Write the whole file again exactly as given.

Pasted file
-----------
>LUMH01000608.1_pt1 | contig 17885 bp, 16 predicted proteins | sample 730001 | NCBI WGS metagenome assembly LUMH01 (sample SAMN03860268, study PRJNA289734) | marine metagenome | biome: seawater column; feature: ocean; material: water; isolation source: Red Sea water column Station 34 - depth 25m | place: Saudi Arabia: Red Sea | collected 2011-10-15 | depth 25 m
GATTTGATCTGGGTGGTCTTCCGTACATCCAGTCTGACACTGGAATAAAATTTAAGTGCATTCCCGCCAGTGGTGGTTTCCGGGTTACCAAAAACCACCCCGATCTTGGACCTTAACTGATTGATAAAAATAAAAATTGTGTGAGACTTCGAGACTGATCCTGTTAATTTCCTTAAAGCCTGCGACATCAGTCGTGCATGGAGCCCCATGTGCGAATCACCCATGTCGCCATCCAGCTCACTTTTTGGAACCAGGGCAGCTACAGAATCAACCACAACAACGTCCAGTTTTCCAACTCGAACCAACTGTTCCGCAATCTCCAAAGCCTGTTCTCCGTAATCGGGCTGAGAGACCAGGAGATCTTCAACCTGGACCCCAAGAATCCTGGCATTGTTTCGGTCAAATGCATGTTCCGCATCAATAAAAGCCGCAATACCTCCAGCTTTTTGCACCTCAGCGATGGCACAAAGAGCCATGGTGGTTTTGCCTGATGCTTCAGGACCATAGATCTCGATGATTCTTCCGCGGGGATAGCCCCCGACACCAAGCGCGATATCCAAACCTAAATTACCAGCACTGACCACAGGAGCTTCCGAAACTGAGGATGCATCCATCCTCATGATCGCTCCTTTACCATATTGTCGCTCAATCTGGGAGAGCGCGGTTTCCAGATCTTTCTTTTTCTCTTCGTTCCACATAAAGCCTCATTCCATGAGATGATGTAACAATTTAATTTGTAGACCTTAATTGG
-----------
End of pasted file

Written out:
>LUMH01000608.1_pt1 | contig 17885 bp, 16 predicted proteins | sample 730001 | NCBI WGS metagenome assembly LUMH01 (sample SAMN03860268, study PRJNA289734) | marine metagenome | biome: seawater column; feature: ocean; material: water; isolation source: Red Sea water column Station 34 - depth 25m | place: Saudi Arabia: Red Sea | collected 2011-10-15 | depth 25 m
GATTTGATCTGGGTGGTCTTCCGTACATCCAGTCTGACACTGGAATAAAATTTAAGTGCATTCCCGCCAGTGGTGGTTTCCGGGTTACCAAAAACCACCCCGATCTTGGACCTTAACTGATTGATAAAAATAAAAATTGTGTGAGACTTCGAGACTGATCCTGTTAATTTCCTTAAAGCCTGCGACATCAGTCGTGCATGGAGCCCCATGTGCGAATCACCCATGTCGCCATCCAGCTCACTTTTTGGAACCAGGGCAGCTACAGAATCAACCACAACAACGTCCAGTTTTCCAACTCGAACCAACTGTTCCGCAATCTCCAAAGCCTGTTCTCCGTAATCGGGCTGAGAGACCAGGAGATCTTCAACCTGGACCCCAAGAATCCTGGCATTGTTTCGGTCAAATGCATGTTCCGCATCAATAAAAGCCGCAATACCTCCAGCTTTTTGCACCTCAGCGATGGCACAAAGAGCCATGGTGGTTTTGCCTGATGCTTCAGGACCATAGATCTCGATGATTCTTCCGCGGGGATAGCCCCCGACACCAAGCGCGATATCCAAACCTAAATTACCAGCACTGACCACAGGAGCTTCCGAAACTGAGGATGCATCCATCCTCATGATCGCTCCTTTACCATATTGTCGCTCAATCTGGGAGAGCGCGGTTTCCAGATCTTTCTTTTTCTCTTCGTTCCACATAAAGCCTCATTCCATGAGATGATGTAACAATTTAATTTGTAGACCTTAATTGG